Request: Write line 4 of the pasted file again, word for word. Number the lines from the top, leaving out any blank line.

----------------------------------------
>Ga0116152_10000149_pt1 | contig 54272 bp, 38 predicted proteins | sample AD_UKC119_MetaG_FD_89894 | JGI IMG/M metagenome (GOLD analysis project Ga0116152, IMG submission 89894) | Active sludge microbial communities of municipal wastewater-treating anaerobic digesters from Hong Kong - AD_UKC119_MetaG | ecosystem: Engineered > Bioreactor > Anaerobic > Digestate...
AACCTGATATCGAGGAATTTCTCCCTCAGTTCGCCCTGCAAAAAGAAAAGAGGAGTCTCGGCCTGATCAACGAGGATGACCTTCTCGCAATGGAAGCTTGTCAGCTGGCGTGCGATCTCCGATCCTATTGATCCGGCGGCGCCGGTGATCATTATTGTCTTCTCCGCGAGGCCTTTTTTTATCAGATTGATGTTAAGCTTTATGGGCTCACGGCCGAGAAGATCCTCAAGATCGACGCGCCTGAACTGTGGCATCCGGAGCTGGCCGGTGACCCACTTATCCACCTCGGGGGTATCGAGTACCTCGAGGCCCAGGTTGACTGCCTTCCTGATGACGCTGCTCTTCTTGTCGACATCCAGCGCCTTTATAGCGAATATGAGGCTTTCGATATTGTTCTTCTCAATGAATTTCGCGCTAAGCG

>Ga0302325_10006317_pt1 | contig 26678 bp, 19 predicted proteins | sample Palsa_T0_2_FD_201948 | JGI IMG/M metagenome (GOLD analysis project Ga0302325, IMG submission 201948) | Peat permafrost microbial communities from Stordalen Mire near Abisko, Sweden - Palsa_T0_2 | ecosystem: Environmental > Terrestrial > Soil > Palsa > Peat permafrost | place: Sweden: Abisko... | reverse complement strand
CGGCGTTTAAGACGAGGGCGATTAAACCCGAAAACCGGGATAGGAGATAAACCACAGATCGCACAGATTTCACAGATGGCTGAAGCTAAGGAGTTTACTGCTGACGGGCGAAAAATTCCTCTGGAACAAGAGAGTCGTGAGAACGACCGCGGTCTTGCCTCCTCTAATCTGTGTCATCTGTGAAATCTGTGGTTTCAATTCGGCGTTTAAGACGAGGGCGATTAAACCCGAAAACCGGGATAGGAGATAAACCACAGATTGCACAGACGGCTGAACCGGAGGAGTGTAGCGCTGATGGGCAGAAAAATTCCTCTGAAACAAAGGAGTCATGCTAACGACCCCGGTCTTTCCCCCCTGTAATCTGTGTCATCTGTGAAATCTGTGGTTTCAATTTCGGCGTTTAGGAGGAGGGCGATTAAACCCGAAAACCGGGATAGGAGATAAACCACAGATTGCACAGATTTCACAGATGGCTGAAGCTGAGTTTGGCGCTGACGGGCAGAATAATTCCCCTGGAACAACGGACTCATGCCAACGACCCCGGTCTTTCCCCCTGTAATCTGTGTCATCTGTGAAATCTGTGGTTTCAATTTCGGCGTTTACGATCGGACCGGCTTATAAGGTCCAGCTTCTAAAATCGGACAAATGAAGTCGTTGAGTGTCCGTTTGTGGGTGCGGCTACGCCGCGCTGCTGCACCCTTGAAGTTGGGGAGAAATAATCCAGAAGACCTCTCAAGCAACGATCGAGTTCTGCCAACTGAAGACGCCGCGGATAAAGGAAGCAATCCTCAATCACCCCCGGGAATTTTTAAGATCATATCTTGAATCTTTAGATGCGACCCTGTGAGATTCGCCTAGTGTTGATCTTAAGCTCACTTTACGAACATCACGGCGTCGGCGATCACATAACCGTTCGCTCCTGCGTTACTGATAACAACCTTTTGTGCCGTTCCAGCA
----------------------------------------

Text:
CGGCGTTTAAGACGAGGGCGATTAAACCCGAAAACCGGGATAGGAGATAAACCACAGATCGCACAGATTTCACAGATGGCTGAAGCTAAGGAGTTTACTGCTGACGGGCGAAAAATTCCTCTGGAACAAGAGAGTCGTGAGAACGACCGCGGTCTTGCCTCCTCTAATCTGTGTCATCTGTGAAATCTGTGGTTTCAATTCGGCGTTTAAGACGAGGGCGATTAAACCCGAAAACCGGGATAGGAGATAAACCACAGATTGCACAGACGGCTGAACCGGAGGAGTGTAGCGCTGATGGGCAGAAAAATTCCTCTGAAACAAAGGAGTCATGCTAACGACCCCGGTCTTTCCCCCCTGTAATCTGTGTCATCTGTGAAATCTGTGGTTTCAATTTCGGCGTTTAGGAGGAGGGCGATTAAACCCGAAAACCGGGATAGGAGATAAACCACAGATTGCACAGATTTCACAGATGGCTGAAGCTGAGTTTGGCGCTGACGGGCAGAATAATTCCCCTGGAACAACGGACTCATGCCAACGACCCCGGTCTTTCCCCCTGTAATCTGTGTCATCTGTGAAATCTGTGGTTTCAATTTCGGCGTTTACGATCGGACCGGCTTATAAGGTCCAGCTTCTAAAATCGGACAAATGAAGTCGTTGAGTGTCCGTTTGTGGGTGCGGCTACGCCGCGCTGCTGCACCCTTGAAGTTGGGGAGAAATAATCCAGAAGACCTCTCAAGCAACGATCGAGTTCTGCCAACTGAAGACGCCGCGGATAAAGGAAGCAATCCTCAATCACCCCCGGGAATTTTTAAGATCATATCTTGAATCTTTAGATGCGACCCTGTGAGATTCGCCTAGTGTTGATCTTAAGCTCACTTTACGAACATCACGGCGTCGGCGATCACATAACCGTTCGCTCCTGCGTTACTGATAACAACCTTTTGTGCCGTTCCAGCA